United Arab Emirates
Coordinates: 24.455800, 54.672730
After spending five glorious days in Dubai, we were back in Ginny and Sern’s home ground. Interestingly enough despite its prominence Dubai is not the administrative capital of the United Arab Emirates.
The Emirate of Abu Dhabi is one of seven emirates that constitute the United Arab Emirates (UAE). It is the largest emirate by area accounting for approximately 87 percent of the total land area of the federation and also has the largest population of the seven emirates.
Abu Dhabi is the capital city of the emirate, after which it is named, as well as the capital of the federation. Also playing a part of Abu Dhabi’s prominence among the emirates is the fact that Sheikh Zayed bin Sultan Al Nahyan who was the principal driving force behind the formation of the UAE and its first President hails from Abu Dhabi.
Okay, enough with the banter. It was way past ten in the morning when we awoke after last night’s thrill-a-minute adventure in the desert, and by the time we got ready it was almost lunchtime.
Ginny and Sern took us to a Korean restaurant situated in an area called Al Nahyan in downtown Abu Dhabi. It was a case of killing two birds with one stone as Sern needed to dart into his office for a little while.
While waiting for Sern to clear his work we walked into Manna Land Korean Restaurant which was celebrating over 15 years of offering the finest Korean and Japanese cuisine for brunch.
|specialising in Korean and Jappanese cuisine|
|in the heart of downtown Abu Dhabi|
|as we sat and waited for Sern|
|Ginny proceeded to order|
|delicious side dishes|
|many variants to offer|
|the cuttlefish dish|
|Ginny booked a private room|
|as more dishes arrived|
|can't recall what this was|
|Brendan's kimchi stew?|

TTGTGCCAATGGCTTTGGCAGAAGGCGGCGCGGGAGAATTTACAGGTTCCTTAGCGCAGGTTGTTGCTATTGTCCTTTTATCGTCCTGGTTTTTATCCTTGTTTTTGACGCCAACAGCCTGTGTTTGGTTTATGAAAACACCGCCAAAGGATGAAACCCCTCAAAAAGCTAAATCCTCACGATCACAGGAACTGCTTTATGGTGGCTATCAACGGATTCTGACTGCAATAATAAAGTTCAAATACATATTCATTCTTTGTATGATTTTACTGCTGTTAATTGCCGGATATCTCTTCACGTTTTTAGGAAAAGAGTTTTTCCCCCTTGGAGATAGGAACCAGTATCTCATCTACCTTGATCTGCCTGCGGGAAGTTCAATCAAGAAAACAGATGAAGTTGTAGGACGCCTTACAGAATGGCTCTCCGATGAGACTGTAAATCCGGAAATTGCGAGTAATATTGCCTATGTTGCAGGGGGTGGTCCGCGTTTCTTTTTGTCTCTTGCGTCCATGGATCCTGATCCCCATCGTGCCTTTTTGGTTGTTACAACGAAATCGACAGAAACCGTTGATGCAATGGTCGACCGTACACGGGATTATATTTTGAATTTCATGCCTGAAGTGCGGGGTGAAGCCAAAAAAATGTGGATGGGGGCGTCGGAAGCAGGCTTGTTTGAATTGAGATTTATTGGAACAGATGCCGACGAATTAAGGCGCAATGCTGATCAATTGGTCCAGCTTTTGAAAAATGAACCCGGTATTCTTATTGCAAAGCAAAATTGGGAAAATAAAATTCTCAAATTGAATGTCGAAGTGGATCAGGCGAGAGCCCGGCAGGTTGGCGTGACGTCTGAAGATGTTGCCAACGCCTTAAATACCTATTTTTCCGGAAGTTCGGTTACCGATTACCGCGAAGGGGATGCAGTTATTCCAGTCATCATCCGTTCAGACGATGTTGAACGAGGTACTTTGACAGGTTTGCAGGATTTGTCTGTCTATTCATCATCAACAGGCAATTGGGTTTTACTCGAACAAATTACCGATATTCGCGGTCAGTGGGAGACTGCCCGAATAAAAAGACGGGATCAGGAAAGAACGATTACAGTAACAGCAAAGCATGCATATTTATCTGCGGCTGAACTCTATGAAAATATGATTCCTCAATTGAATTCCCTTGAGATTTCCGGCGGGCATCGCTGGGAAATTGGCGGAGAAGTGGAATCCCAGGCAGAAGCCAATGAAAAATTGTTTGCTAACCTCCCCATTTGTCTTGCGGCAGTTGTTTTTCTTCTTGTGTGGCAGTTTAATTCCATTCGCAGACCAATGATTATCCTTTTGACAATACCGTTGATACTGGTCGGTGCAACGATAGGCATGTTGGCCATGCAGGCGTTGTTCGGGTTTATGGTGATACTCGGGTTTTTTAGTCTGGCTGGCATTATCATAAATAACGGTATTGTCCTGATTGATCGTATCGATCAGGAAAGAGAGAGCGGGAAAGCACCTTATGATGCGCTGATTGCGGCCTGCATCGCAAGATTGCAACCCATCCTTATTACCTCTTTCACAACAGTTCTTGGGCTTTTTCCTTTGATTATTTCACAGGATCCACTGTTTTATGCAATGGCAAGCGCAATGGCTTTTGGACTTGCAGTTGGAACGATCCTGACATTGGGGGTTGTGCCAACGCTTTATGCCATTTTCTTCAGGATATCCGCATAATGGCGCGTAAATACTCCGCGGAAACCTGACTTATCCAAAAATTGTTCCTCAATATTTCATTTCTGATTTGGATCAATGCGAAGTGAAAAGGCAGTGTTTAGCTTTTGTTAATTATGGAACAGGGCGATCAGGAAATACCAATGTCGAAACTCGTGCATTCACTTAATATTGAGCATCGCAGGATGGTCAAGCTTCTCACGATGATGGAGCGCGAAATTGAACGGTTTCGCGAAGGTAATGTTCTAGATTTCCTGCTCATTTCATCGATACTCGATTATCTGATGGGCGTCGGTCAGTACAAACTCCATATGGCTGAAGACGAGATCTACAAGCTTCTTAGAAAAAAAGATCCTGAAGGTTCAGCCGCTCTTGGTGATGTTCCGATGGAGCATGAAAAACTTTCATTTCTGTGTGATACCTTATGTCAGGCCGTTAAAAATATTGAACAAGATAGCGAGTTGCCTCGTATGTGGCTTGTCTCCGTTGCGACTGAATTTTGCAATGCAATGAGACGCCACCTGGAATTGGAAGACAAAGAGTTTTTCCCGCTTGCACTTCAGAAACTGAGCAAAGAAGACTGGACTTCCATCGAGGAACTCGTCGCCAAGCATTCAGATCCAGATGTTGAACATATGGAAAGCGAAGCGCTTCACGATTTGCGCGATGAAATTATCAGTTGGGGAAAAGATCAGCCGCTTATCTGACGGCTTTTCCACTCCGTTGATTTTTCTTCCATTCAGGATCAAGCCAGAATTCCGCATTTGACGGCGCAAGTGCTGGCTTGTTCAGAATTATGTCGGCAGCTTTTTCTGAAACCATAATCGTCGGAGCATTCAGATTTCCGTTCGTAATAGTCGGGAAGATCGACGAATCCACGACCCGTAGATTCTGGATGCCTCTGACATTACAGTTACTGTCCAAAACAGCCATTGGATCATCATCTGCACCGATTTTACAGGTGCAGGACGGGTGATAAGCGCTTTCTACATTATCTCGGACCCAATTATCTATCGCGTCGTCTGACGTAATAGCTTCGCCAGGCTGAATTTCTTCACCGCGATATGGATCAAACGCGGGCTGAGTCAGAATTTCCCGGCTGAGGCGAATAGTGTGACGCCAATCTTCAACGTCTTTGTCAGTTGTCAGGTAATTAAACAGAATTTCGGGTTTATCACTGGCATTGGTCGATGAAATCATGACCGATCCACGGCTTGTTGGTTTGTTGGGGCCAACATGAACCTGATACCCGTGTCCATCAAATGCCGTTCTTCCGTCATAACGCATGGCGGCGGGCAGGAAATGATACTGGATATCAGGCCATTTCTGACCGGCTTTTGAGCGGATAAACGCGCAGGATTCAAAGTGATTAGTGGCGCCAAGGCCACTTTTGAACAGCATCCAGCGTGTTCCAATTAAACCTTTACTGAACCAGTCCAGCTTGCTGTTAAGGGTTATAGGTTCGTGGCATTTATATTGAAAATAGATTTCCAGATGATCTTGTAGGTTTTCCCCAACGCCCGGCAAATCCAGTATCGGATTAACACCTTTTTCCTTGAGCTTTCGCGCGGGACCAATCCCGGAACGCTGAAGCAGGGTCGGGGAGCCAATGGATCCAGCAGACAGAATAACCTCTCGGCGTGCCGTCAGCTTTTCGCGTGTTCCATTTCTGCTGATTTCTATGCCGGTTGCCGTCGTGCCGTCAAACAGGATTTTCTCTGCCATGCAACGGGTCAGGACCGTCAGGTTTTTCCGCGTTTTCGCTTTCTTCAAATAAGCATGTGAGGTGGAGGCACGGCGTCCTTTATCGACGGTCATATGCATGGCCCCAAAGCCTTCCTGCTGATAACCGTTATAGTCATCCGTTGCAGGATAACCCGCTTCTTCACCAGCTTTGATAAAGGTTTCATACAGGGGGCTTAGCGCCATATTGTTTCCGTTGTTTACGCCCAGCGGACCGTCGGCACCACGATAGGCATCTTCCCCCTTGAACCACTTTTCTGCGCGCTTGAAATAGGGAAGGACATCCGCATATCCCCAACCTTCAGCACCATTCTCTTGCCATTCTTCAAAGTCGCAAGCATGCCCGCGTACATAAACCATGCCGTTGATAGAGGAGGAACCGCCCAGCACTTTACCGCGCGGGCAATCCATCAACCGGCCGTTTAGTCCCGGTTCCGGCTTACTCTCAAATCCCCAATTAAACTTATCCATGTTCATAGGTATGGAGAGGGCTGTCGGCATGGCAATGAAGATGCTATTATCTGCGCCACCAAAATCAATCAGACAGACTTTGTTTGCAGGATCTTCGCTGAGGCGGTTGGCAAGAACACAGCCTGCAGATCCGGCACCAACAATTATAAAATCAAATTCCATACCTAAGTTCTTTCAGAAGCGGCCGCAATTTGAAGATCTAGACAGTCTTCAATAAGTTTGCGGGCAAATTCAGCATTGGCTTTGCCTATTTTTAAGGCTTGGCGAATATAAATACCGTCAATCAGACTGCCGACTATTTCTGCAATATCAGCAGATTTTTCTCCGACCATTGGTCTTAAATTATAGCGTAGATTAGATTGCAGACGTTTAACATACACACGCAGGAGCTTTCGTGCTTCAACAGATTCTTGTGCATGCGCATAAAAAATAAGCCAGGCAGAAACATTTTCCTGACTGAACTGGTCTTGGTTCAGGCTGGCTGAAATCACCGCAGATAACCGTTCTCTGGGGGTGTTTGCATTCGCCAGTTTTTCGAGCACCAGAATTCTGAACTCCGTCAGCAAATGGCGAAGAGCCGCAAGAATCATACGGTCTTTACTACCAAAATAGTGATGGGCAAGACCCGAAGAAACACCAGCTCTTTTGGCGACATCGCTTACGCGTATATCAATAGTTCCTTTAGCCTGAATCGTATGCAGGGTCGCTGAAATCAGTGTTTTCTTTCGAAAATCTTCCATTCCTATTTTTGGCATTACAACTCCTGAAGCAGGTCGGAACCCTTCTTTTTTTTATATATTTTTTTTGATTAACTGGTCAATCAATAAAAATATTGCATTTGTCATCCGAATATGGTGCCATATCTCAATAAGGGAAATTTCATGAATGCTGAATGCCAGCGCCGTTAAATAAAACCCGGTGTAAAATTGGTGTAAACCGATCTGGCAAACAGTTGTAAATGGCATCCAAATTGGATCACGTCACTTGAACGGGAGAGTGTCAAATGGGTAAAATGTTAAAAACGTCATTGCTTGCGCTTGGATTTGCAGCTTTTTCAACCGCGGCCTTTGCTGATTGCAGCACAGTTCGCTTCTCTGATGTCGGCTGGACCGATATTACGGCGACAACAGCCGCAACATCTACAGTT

After brunch, we headed out to the Mina Zayed (or Zayed Port) area but not before posting a few photos of the area where Sern worked. Apparently the complex that housed Sern’s office is off limits to cameras, so sneaking a few photos was something I could not resist.
|but an adrenaline rush just the same|
|ciao Al Mamoura|
We arrived at the Mina Zayed and were mindful of the fact that as an active government port, taking pictures in this area can attract unwanted attention. When taking photos we tried to stay away from sweeping landscapes for fear of taking photos of sensitive things.
We first paid a visit to the local flower market here.
|the Reihan, or Raihan|
|known as Heavens' Flower|
|ideal for indoors|
|bigger shrubs as well|
|even a lemon tree?|
|it was a soothing walk|
|along the flower market|
|that invigorated our senses|
|there was many nurseries in neat pretty row|
Next up, we walked a few metres due north east towards what can best be described as a home ware store that sold all manner of everyday household items that looked so exotic. Also known as the Iranian Souk this eclectic marketplace is filled with goods from Iran and other countries in the region.
|you can even find a bird cage here|
|you can only have karak chai|
|served in its proper pot|
|ah, a good souvenir?|
|all that silver and gold|
|many items here|
|bore the UAE emblem|
|and all many of crockery|
|wishing I could have bought this|
|Cat and Brendan were enthralled!|
No visit to the Mina Port would be complete without paying a visit to the Abu Dhabi Fishermen Cooperative Society's Fish Market (phew, that was a mouthful!). Every morning, fishermen load their catch on to the quayside and prepare for a day of haggling. It was an incredible experience and we gained a fascinating insight into the way traditional business is done. The market is also very prominent and sells a wide selection of fresh fish and sea products.